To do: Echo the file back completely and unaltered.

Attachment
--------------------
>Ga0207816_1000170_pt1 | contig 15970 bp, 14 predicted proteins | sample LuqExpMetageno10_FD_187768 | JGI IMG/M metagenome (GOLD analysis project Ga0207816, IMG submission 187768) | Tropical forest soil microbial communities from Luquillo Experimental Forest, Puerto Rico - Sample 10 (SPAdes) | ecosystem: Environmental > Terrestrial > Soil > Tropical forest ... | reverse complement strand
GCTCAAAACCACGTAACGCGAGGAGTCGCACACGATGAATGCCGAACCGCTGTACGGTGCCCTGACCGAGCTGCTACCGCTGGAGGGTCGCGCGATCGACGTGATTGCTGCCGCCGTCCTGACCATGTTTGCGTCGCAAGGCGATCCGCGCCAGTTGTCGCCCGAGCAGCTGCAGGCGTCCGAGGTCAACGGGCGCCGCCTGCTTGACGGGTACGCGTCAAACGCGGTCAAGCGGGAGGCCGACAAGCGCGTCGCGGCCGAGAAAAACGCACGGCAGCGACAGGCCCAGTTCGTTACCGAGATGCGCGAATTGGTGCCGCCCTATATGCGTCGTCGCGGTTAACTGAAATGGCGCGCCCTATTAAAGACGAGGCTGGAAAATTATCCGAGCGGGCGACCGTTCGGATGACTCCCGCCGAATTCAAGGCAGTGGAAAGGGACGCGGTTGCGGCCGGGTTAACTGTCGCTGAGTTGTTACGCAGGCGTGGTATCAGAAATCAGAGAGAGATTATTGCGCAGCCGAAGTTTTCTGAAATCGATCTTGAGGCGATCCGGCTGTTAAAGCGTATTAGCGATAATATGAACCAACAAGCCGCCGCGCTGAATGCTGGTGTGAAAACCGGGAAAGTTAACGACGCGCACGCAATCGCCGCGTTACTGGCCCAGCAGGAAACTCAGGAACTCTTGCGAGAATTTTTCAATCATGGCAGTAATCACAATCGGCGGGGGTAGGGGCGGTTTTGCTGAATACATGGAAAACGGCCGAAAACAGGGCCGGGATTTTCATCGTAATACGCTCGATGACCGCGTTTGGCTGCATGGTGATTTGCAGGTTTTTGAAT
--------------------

>Ga0207816_1000170_pt1 | contig 15970 bp, 14 predicted proteins | sample LuqExpMetageno10_FD_187768 | JGI IMG/M metagenome (GOLD analysis project Ga0207816, IMG submission 187768) | Tropical forest soil microbial communities from Luquillo Experimental Forest, Puerto Rico - Sample 10 (SPAdes) | ecosystem: Environmental > Terrestrial > Soil > Tropical forest ... | reverse complement strand
GCTCAAAACCACGTAACGCGAGGAGTCGCACACGATGAATGCCGAACCGCTGTACGGTGCCCTGACCGAGCTGCTACCGCTGGAGGGTCGCGCGATCGACGTGATTGCTGCCGCCGTCCTGACCATGTTTGCGTCGCAAGGCGATCCGCGCCAGTTGTCGCCCGAGCAGCTGCAGGCGTCCGAGGTCAACGGGCGCCGCCTGCTTGACGGGTACGCGTCAAACGCGGTCAAGCGGGAGGCCGACAAGCGCGTCGCGGCCGAGAAAAACGCACGGCAGCGACAGGCCCAGTTCGTTACCGAGATGCGCGAATTGGTGCCGCCCTATATGCGTCGTCGCGGTTAACTGAAATGGCGCGCCCTATTAAAGACGAGGCTGGAAAATTATCCGAGCGGGCGACCGTTCGGATGACTCCCGCCGAATTCAAGGCAGTGGAAAGGGACGCGGTTGCGGCCGGGTTAACTGTCGCTGAGTTGTTACGCAGGCGTGGTATCAGAAATCAGAGAGAGATTATTGCGCAGCCGAAGTTTTCTGAAATCGATCTTGAGGCGATCCGGCTGTTAAAGCGTATTAGCGATAATATGAACCAACAAGCCGCCGCGCTGAATGCTGGTGTGAAAACCGGGAAAGTTAACGACGCGCACGCAATCGCCGCGTTACTGGCCCAGCAGGAAACTCAGGAACTCTTGCGAGAATTTTTCAATCATGGCAGTAATCACAATCGGCGGGGGTAGGGGCGGTTTTGCTGAATACATGGAAAACGGCCGAAAACAGGGCCGGGATTTTCATCGTAATACGCTCGATGACCGCGTTTGGCTGCATGGTGATTTGCAGGTTTTTGAAT